However it’s not all bad, switching between Ballista, and army spawning or spell casting is just a button away, and soon you will be moving between these items, balancing cooldown timers like a champ. Everything else works well, if lacking in explanation at times. The game really leaves it up to you to figure out why upgrades are good, or which weapon is effective against which target. You get the odd loading tip that will nudge you, and there are brief descriptions in the menus, but this game feels like it would benefit from a manual for you to pore over in your downtime. Except you don’t get manuals any more, and you certainly don’t get them for downloadable games. It’s probably best to take this lack of information as a challenge, after all, once you dig into it, you’ll find that nothing is that complicated, and if you don’t know what something does, experimentation should soon make it clear. Some details in the ‘Help & Options’ around castle building and unit types would have been beneficial though.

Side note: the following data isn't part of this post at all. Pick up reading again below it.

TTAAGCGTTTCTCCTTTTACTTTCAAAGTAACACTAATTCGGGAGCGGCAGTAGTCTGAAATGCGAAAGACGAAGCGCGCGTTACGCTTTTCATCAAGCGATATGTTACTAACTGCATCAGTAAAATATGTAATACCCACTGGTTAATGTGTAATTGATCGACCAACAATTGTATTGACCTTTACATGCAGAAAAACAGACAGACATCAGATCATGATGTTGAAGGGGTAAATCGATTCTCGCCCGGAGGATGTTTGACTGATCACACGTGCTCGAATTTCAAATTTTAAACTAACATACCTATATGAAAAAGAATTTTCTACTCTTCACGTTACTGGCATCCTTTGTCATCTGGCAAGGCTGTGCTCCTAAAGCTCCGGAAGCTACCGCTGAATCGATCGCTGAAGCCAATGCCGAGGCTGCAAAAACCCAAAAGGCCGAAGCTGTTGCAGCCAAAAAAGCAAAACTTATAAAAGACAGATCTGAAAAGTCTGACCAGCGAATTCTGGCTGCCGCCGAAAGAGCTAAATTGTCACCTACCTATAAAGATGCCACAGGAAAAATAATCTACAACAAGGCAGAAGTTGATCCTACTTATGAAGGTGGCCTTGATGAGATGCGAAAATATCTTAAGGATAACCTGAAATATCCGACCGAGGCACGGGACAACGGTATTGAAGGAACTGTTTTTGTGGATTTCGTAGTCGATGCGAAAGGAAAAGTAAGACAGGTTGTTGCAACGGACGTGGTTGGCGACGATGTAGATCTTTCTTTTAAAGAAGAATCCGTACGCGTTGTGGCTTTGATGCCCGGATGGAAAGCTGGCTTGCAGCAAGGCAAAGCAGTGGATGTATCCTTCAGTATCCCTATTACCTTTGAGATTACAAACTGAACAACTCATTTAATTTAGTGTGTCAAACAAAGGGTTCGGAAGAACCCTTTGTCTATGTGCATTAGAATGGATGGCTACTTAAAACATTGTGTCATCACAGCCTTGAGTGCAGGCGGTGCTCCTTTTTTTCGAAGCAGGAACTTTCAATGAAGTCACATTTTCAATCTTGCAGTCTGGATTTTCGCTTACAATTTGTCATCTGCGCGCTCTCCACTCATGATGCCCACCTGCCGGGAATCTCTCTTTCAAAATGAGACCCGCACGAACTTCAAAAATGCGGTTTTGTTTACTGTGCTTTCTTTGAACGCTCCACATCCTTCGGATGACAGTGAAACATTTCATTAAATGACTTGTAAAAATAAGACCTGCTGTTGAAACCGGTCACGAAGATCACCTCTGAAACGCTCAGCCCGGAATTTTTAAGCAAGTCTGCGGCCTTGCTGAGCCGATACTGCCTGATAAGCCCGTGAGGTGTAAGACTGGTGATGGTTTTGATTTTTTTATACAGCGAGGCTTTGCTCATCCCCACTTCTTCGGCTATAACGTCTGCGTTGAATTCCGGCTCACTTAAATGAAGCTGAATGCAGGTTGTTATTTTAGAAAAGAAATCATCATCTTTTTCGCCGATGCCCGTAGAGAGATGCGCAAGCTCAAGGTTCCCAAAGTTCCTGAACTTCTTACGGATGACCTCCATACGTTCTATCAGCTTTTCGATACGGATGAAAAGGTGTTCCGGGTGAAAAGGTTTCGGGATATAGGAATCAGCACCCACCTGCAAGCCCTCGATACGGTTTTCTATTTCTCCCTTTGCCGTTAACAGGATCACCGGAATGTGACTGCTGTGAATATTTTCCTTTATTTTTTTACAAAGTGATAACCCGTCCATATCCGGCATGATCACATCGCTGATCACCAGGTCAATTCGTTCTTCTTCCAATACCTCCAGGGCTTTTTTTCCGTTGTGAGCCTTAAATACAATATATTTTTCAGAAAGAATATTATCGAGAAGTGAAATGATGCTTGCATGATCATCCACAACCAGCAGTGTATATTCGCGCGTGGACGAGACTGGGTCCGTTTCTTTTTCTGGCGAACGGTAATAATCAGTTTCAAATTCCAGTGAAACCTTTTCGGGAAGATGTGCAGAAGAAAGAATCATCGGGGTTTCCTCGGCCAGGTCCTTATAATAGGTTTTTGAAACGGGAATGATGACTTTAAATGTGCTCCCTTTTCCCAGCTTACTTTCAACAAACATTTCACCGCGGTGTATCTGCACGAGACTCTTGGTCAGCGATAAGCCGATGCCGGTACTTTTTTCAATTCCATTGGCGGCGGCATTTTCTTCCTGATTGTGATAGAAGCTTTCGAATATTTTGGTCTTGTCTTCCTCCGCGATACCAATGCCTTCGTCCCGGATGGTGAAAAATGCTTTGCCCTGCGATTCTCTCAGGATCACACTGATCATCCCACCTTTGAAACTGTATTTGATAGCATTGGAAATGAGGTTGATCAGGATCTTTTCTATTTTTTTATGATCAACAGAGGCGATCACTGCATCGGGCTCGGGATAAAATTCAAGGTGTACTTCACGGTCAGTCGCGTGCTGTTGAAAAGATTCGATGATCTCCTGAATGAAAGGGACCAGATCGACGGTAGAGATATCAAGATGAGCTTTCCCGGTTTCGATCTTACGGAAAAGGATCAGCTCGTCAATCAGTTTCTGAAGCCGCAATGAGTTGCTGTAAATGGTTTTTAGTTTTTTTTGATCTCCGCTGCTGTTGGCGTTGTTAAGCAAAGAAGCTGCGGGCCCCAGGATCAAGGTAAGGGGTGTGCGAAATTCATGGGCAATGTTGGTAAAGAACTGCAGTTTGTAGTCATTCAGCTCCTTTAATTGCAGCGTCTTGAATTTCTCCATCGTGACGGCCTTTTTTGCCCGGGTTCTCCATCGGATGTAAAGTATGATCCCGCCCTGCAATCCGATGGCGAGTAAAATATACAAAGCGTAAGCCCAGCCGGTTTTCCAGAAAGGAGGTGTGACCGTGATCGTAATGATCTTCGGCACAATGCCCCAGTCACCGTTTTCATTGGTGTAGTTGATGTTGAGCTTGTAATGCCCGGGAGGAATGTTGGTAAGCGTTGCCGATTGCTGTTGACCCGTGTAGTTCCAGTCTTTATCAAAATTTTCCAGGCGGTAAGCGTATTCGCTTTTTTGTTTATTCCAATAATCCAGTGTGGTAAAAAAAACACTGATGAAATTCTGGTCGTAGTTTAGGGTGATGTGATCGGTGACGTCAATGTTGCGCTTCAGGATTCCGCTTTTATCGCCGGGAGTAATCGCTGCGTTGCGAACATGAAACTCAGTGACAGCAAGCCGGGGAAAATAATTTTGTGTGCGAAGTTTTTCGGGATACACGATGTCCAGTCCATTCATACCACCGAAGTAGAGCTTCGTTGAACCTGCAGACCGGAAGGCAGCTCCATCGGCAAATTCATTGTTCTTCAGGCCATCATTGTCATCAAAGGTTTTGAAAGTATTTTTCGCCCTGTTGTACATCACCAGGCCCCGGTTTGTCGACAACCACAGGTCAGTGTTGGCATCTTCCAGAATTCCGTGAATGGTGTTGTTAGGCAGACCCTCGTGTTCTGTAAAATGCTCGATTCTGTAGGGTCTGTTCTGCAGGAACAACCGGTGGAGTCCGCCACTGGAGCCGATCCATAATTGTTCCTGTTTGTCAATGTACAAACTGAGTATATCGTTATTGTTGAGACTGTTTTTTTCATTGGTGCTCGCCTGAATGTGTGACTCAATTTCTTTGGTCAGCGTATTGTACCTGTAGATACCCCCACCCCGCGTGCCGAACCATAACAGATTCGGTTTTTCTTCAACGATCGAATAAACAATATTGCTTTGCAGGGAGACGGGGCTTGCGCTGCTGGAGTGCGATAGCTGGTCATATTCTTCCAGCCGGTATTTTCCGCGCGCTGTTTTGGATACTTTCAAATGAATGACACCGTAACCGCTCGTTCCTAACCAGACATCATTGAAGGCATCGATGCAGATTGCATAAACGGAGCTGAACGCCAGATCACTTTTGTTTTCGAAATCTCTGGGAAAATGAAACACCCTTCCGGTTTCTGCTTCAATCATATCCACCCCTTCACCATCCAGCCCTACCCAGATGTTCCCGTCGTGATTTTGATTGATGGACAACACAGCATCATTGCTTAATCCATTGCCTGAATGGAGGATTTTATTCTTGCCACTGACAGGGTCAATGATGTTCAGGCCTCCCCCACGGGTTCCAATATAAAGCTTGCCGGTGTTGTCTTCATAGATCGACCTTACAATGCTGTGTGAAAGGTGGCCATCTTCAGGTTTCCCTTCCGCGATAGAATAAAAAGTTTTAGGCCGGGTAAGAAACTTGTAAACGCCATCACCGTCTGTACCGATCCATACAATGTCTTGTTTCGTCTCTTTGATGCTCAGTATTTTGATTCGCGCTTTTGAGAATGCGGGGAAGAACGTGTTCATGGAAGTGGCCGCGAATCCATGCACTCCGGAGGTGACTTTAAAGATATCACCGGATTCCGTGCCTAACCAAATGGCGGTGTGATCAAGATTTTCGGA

Castlestorm: The Definitive Edition is a game that offers a challenge, one that refuses to babysit you. It is a game of surprising depth and complexity. With the two extra campaigns, the multiplayer option (which incidentally is brilliant fun), the hero and skirmish modes, and the tantalising opportunity to go back to earlier levels to get a big score, it’s a long lasting experience. At times it can feel disjointed, and it is difficult to get a playing rhythm as objectives and game play styles change from level to level. However, when you consider how little this game costs ($9.99/€9,99/£7.99), it is remarkably good value. If you are looking for something different, something that harks back to a time when games were not so easily pigeonholed, before the days of ‘design by committee’ and focus groups, then Castlestorm: The Definitive Edition is well worth a look.